adding a slash or backslash between if needed.  If the
 `innodb_data_home_dir' option is not mentioned in `my.cnf' at all, the
 default value is the "dot" directory `./', which means the MySQL data
 If you specify `innodb_data_home_dir' as an empty string, you can
 specify absolute paths for the data files listed in the
 `innodb_data_file_path' value. The following example is equivalent to
 the preceding one:
      innodb_data_home_dir =
 *A simple `my.cnf' example.* Suppose that you have a computer with
 128MB RAM and one hard disk. The following example shows possible
 configuration parameters in `my.cnf' or `my.ini' for `InnoDB'. The
 example assumes the use of MySQL-Max 3.23.50 or later or MySQL 4.0.2 or
 later because it uses the `autoextend' attribute.
 This example suits most users, both on Unix and Windows, who do not
 want to distribute `InnoDB' data files and log files on several disks.
 It creates an auto-extending data file `ibdata1' and two `InnoDB' log
 files `ib_logfile0' and `ib_logfile1' in the MySQL data directory.
 Also, the small archived `InnoDB' log file `ib_arch_log_0000000000'
 that `InnoDB' creates automatically ends up in the data directory.
      # You can write your other MySQL server options here
      # ...
      # Data files must be able to hold your data and indexes.
      # Make sure that you have enough free disk space.
      innodb_data_file_path = ibdata1:10M:autoextend
      # Set buffer pool size to 50-80% of your computer's memory
      set-variable = innodb_buffer_pool_size=70M
      set-variable = innodb_additional_mem_pool_size=10M
      # Set the log file size to about 25% of the buffer pool size
      set-variable = innodb_log_file_size=20M
      set-variable = innodb_log_buffer_size=8M
 Make sure that the MySQL server has the proper access rights to create
 files in the data directory. More generally, the server must have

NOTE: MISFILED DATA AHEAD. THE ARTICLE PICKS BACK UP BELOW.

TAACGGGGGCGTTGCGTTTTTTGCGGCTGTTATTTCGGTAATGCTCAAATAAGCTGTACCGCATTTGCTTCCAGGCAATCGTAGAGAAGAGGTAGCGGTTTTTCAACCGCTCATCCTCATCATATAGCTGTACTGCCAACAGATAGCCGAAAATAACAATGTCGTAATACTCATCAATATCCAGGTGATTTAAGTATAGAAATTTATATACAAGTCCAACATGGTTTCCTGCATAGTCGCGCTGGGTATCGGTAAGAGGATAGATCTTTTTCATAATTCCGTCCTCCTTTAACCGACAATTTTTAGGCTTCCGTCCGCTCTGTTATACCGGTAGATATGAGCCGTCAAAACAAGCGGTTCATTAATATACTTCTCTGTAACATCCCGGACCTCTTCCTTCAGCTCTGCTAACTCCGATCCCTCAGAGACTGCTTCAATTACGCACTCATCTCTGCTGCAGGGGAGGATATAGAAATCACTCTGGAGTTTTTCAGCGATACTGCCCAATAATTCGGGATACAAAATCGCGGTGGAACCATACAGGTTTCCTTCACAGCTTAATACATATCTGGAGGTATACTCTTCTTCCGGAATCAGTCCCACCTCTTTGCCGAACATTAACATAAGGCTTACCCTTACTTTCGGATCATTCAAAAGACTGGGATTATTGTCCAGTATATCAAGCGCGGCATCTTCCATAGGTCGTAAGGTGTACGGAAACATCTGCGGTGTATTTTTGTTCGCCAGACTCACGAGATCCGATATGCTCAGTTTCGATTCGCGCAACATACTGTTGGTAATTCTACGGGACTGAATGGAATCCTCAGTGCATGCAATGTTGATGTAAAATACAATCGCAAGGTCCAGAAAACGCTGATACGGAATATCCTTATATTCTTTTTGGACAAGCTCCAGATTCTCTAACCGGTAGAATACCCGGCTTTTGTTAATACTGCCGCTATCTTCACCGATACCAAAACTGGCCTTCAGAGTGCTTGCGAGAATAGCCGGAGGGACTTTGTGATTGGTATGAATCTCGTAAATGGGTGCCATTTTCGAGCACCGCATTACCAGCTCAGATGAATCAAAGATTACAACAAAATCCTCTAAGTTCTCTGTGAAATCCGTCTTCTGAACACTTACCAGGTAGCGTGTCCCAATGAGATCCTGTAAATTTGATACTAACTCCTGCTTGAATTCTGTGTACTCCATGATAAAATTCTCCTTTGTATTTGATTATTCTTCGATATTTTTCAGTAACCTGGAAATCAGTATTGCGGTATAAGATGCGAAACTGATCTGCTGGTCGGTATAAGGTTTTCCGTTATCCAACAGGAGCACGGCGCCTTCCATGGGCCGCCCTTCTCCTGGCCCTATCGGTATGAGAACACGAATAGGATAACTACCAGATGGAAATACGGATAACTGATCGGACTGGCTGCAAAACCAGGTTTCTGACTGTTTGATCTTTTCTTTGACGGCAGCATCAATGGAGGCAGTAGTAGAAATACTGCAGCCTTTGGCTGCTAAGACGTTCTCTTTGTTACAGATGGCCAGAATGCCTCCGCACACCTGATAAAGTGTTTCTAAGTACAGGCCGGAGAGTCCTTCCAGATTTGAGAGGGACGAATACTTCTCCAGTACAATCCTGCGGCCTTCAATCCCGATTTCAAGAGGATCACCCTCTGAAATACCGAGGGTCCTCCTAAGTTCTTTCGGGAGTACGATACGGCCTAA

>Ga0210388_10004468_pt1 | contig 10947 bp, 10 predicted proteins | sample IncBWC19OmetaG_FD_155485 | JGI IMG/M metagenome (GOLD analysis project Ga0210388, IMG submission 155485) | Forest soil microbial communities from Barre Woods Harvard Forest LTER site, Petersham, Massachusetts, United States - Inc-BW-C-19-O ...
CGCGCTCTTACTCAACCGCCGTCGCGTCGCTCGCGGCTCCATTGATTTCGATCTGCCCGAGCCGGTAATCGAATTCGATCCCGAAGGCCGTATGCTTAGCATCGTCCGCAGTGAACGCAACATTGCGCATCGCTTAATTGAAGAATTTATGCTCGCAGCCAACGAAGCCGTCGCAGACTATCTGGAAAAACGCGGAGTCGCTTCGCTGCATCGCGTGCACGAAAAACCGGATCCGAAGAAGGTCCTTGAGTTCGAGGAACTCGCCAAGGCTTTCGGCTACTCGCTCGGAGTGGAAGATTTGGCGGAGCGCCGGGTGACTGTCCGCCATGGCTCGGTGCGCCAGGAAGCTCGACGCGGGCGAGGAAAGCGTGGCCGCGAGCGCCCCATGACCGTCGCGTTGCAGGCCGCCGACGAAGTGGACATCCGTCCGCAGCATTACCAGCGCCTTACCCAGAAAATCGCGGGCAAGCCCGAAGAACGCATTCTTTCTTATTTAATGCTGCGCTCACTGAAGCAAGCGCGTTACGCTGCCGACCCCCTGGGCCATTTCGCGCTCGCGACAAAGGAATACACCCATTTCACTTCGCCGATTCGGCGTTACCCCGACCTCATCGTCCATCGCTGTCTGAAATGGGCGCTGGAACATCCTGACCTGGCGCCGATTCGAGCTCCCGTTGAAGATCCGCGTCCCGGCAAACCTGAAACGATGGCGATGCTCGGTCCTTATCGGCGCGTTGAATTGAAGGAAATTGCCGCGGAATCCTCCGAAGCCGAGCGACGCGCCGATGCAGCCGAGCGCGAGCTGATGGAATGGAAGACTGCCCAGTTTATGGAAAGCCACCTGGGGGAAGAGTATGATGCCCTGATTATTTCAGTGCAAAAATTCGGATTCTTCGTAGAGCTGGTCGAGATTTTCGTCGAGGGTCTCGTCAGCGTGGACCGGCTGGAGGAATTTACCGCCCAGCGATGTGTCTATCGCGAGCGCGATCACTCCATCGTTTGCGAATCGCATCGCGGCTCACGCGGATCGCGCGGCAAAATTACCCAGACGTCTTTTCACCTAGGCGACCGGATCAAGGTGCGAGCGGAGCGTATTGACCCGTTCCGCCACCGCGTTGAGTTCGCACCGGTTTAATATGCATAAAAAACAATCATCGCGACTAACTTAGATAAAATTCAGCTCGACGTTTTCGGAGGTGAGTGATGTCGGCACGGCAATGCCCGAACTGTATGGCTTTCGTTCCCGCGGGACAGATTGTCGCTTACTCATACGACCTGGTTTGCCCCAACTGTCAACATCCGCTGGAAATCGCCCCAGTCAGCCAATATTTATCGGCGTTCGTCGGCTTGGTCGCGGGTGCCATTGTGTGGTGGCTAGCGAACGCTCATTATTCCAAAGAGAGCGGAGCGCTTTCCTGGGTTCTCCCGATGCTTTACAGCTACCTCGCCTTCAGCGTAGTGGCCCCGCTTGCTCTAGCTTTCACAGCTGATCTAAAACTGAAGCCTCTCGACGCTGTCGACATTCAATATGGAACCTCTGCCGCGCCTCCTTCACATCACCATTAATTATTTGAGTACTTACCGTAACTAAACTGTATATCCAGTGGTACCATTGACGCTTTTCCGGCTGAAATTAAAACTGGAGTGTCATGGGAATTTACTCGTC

access rights in any directory where it needs to create data files or
 log files.
 Note that data files must be less than 2GB in some filesystems.  The
 combined size of the log files must be less than 4GB. The combined size
 of data files must be at least 10MB.
 When you create an `InnoDB' tablespace for the first time, it is best
 that you start the MySQL server from the command prompt.  `InnoDB' will
 then print the information about the database creation to the screen,
 so you can see what is happening.  For example, on Windows, if
 `mysqld-max' is located in `C:\mysql\bin', you can start it like this:
      C:\> C:\mysql\bin\mysqld-max --console
 If you do not send server output to the screen, check the server's
 error log to see what `InnoDB' prints during the startup process.
 See  `InnoDB' init InnoDB init. for an example of what the
 information displayed by `InnoDB' should look like.
 *Where to specify options on Windows?* The rules for option files on
 Windows are as follows:
    * Only one of `my.cnf' or `my.ini' should be created.
    * The `my.cnf' file should be placed in the root directory of the
      `C:' drive.
    * The `my.ini' file should be placed in the `WINDIR' directory; for
      example, `C:\WINDOWS' or `C:\WINNT'. You can use the `SET' command
      at the command prompt in a console window to print the value of
           C:\> SET WINDIR
    * If your PC uses a boot loader where the `C:' drive is not the boot
      drive, your only option is to use the `my.ini' file.
 *Where to specify options on Unix?* On Unix, `mysqld' reads options
 from the following files, if they exist, in the following order:
    * `/etc/my.cnf'
      Global options.
    * `DATADIR/my.cnf'
      Server-specific options.